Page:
(b) specifies the percentage value to be transferred;”,

(b) after subsection (1A) insert—

“(1B) In subsection (1), in the definition of “pension compensation sharing order”, the reference to shareable rights to PPF compensation is to rights in relation to which pension compensation sharing is available under Chapter 1 of Part 3 of the Pensions Act 2008 or under corresponding Northern Ireland legislation.

(1C) In this Act—

“PPF compensation” means compensation payable under the pension compensation provisions,

“the pension compensation provisions” means—

(a) Chapter 3 of Part 2 of the Pensions Act 2004 and any regulations or order made under it,

(b) Chapter 1 of Part 3 of the Pensions Act 2008 and any regulations or order made under it,

(c) any provision corresponding to the provisions mentioned in paragraph (a) or (b) in force in Northern Ireland.”’.—[Mr. Mike O'Brien.]

Brought up, read the First and Second time, and added to the Bill.

Ordered,

That certain written evidence already reported to the House be appended to the proceedings of the Committee.—[Mr. Mike O'Brien.]

Photo of Mike O'Brien Mike O'Brien Minister of State (Pension Reform), Department for Work and Pensions

On a point of order, Sir Nicholas. We seem to have moved ahead at full steam and I had not thought that I would not be here for this part of our proceedings. However, everything has progressed faster than any of us perhaps expected, so I am here, and I am pleased that I am.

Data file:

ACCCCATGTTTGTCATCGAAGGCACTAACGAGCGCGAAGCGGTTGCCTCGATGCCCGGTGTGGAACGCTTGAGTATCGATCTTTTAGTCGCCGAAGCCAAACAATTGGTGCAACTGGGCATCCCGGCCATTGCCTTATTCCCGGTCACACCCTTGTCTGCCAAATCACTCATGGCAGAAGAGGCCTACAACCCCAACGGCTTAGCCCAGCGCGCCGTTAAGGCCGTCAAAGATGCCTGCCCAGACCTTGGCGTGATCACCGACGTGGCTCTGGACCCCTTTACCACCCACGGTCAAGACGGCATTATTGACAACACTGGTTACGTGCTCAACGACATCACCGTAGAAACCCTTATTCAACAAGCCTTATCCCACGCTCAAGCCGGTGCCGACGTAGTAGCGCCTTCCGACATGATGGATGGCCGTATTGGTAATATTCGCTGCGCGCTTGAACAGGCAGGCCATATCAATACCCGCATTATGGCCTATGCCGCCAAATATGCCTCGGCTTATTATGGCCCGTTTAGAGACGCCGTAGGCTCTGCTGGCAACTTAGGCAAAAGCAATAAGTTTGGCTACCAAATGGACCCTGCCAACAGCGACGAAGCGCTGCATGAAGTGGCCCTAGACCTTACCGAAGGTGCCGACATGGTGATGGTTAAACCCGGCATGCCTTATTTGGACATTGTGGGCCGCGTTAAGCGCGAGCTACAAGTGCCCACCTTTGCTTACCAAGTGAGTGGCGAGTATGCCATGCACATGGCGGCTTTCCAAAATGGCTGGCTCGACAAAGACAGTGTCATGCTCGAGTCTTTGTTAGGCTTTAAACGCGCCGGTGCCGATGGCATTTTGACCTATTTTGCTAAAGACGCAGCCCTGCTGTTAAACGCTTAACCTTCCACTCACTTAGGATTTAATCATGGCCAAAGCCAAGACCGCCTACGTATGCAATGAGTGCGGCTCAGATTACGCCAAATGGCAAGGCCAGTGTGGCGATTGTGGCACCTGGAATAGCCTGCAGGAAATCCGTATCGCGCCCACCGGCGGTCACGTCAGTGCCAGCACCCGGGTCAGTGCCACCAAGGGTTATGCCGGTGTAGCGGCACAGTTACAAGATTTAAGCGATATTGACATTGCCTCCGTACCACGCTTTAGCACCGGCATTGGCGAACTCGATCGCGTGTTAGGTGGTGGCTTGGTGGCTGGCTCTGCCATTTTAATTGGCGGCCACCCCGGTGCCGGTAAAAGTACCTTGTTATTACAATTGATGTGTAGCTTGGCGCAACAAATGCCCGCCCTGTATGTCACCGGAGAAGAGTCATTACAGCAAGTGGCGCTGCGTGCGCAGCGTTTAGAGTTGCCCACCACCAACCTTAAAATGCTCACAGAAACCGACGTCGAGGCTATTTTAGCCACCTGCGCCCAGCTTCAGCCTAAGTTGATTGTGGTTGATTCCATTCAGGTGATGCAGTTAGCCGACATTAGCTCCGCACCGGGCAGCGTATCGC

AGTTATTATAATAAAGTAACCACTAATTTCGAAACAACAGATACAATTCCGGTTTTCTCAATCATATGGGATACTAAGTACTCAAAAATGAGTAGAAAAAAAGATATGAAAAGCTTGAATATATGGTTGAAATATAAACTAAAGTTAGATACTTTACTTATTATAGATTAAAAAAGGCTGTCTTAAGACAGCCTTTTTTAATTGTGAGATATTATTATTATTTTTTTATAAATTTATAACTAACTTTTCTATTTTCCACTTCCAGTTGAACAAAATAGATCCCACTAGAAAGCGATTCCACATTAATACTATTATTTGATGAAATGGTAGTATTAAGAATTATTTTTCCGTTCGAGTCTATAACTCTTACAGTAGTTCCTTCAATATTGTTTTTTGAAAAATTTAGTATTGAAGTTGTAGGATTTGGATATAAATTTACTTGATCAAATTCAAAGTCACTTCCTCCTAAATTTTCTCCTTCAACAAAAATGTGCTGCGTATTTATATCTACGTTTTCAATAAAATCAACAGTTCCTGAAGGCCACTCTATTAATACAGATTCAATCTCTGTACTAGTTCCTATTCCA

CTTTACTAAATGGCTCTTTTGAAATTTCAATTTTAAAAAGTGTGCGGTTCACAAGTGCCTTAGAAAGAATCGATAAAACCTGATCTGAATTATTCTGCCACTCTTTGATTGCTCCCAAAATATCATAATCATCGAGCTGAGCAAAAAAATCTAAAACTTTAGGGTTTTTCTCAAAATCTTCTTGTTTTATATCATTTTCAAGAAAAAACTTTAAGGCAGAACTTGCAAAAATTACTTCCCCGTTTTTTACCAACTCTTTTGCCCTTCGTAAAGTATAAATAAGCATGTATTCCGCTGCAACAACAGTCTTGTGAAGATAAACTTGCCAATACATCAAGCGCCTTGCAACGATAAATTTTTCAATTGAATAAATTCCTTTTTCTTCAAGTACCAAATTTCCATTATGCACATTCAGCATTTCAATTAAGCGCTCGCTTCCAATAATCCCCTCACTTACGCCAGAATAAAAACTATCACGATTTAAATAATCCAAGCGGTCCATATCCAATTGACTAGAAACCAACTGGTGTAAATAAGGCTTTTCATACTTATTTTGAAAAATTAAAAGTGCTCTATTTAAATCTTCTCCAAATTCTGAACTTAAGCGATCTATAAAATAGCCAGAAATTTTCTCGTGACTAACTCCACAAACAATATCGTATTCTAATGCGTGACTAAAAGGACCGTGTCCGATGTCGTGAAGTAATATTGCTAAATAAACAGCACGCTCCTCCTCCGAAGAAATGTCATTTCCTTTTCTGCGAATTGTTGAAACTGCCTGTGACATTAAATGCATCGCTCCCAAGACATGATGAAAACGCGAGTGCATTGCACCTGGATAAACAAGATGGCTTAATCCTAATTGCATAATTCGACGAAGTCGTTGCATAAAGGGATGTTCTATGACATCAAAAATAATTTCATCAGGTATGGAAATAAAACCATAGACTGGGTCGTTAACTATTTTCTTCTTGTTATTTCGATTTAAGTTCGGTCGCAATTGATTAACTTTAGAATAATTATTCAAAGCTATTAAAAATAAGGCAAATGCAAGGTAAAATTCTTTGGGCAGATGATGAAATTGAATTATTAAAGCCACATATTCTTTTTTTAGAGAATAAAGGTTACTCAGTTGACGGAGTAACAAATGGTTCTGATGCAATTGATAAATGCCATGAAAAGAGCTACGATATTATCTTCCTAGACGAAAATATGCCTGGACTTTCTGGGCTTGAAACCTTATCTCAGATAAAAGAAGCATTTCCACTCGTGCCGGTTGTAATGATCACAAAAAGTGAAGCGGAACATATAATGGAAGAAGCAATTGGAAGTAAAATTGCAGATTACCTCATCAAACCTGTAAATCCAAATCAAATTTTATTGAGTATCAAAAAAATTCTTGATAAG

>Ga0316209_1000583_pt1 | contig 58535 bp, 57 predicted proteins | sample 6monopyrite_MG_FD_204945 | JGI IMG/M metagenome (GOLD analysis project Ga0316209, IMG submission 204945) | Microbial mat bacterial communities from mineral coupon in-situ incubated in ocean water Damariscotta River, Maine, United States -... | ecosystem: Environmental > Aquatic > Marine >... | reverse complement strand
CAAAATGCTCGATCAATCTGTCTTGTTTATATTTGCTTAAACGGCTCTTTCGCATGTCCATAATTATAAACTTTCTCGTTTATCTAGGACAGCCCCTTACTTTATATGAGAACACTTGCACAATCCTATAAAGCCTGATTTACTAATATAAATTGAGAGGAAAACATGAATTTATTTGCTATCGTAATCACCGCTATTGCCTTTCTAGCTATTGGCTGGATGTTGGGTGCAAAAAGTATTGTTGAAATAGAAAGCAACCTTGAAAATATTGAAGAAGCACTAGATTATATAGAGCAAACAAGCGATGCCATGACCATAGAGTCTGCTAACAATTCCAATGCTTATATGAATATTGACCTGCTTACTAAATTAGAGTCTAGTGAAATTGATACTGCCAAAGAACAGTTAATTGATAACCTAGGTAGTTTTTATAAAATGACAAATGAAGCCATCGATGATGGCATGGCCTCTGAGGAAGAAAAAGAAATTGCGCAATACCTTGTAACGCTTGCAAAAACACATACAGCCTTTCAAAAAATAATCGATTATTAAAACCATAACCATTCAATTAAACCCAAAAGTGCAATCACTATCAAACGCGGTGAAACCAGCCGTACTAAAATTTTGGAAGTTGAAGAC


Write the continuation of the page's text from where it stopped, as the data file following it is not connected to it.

Members of the Committee are grateful to you, Sir Nicholas, and to your colleague, Mrs. Anderson, for your firm and fair steering of the Committee over the past three weeks. It has been a pleasure to serve as a member of a Committee chaired by you both. I would also like to extend warm thanks to all members of the Committee, especially my hon. Friends, but also Opposition Members, especially the hon. Members for Eastbourne, for South-West Bedfordshire, for Rochdale and for Inverness, Nairn, Badenoch and Strathspey, all of whom have made Front-Bench contributions. I particularly pay tribute to the hon. Member for Ryedale, who, along with the hon. Member for Bromsgrove, has made significant contributions with his knowledge and skill.